The development of robots is changing how the oil and gas industries function. There are a handful of ways in which robotics are being used for offshore drilling.
To assist with the task of offshore drilling, ANYmal was created. It is the only autonomous robot capable of getting the task done. It was made to tackle the most treacherous of terrain. Using both thermal and visual cameras, it can perform offshore site inspections. It has sensors that work to detect the presence of gas underneath the surface of the land.
The robot has the ability to construct a map in 3D, showing the results of its automated inspections. The map helps the robot learn how to navigate the space where oil is present underground. Offshore drilling is made even more efficient than it would have been without the help of a robot. Its capabilities allow humans to operate the robot remotely, providing them with real-time data in the process.
The support offered by robots such as ANYmal makes area inspections easier to complete. ANYmal has been in use since 2018 when it was sent to search for oil in the North Sea. While there it inspected key areas where the oil may have been located.
The Argos Challenge inspired the development of ARGONAUT. It performs the same tasks the ANYmal does. The two robots are similar, using the same kinds of sensors to detect the presence of oil. The main difference between the two is that the ARGONAUT doesn’t work alone. With two units, each half can work separate shifts, giving ARGONAUT a greater output than ANYmal. The robots have also been in use since 2018 but were sent to the Shetland gas plant. After that, it was sent to the Alwyn platform, located offshore. The company behind ARGONAUT has plans to make it an industrial-scale solution to oil mining by the year 2022.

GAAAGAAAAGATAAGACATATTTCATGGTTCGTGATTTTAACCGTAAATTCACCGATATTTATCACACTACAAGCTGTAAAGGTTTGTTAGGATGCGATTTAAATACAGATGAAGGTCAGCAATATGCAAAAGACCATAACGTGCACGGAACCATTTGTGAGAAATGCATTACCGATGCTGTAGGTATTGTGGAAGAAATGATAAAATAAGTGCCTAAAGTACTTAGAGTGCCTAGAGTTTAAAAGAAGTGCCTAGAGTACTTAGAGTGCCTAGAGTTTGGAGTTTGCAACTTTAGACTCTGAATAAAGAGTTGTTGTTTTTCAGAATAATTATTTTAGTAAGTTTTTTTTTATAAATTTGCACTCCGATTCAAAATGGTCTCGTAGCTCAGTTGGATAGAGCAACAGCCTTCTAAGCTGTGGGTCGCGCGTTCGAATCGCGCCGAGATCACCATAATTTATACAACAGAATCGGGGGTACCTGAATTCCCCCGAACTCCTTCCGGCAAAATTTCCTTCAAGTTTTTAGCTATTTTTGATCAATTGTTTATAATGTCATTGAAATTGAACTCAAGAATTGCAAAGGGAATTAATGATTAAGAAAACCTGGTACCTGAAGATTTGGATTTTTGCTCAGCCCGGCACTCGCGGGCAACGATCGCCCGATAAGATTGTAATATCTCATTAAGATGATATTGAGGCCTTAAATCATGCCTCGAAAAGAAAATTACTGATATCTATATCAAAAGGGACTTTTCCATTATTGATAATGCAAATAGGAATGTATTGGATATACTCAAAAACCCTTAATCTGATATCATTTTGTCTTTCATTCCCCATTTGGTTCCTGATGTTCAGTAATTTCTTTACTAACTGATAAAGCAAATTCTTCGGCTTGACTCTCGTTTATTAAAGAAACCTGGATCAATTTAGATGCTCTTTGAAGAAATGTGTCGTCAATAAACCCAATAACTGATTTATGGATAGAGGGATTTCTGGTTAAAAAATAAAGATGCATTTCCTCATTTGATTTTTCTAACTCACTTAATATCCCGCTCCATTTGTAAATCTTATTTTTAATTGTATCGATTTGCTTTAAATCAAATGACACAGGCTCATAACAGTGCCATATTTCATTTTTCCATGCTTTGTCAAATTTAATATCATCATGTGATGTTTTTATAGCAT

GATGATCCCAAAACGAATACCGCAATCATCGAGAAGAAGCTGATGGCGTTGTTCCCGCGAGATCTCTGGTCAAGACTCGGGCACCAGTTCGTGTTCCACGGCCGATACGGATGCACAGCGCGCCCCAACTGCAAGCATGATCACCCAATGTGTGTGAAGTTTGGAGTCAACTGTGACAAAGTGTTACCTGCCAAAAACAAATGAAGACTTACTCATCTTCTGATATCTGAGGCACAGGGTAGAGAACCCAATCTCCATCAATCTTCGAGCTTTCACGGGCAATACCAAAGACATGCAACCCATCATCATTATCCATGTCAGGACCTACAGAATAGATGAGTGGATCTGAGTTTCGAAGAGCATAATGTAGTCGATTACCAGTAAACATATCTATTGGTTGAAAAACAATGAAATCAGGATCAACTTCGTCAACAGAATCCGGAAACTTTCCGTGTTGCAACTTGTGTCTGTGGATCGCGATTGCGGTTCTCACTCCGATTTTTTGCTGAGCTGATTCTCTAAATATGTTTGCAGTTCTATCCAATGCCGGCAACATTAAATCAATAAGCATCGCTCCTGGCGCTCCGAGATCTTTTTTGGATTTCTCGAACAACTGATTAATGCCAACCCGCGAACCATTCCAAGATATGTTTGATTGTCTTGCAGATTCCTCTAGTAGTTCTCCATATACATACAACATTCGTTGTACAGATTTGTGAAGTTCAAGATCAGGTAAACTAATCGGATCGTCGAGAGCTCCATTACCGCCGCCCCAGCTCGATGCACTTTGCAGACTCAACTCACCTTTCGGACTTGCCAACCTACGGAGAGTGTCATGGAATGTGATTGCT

A similar robot was created as the result of a collaboration between professionals at the Norwegian University of Science and Technology. Eelume is meant to make the underwater world its home. There it will perform routine maintenance and repair tasks. Its docking station is located on a seabed, allowing its deployment to be as easy as possible.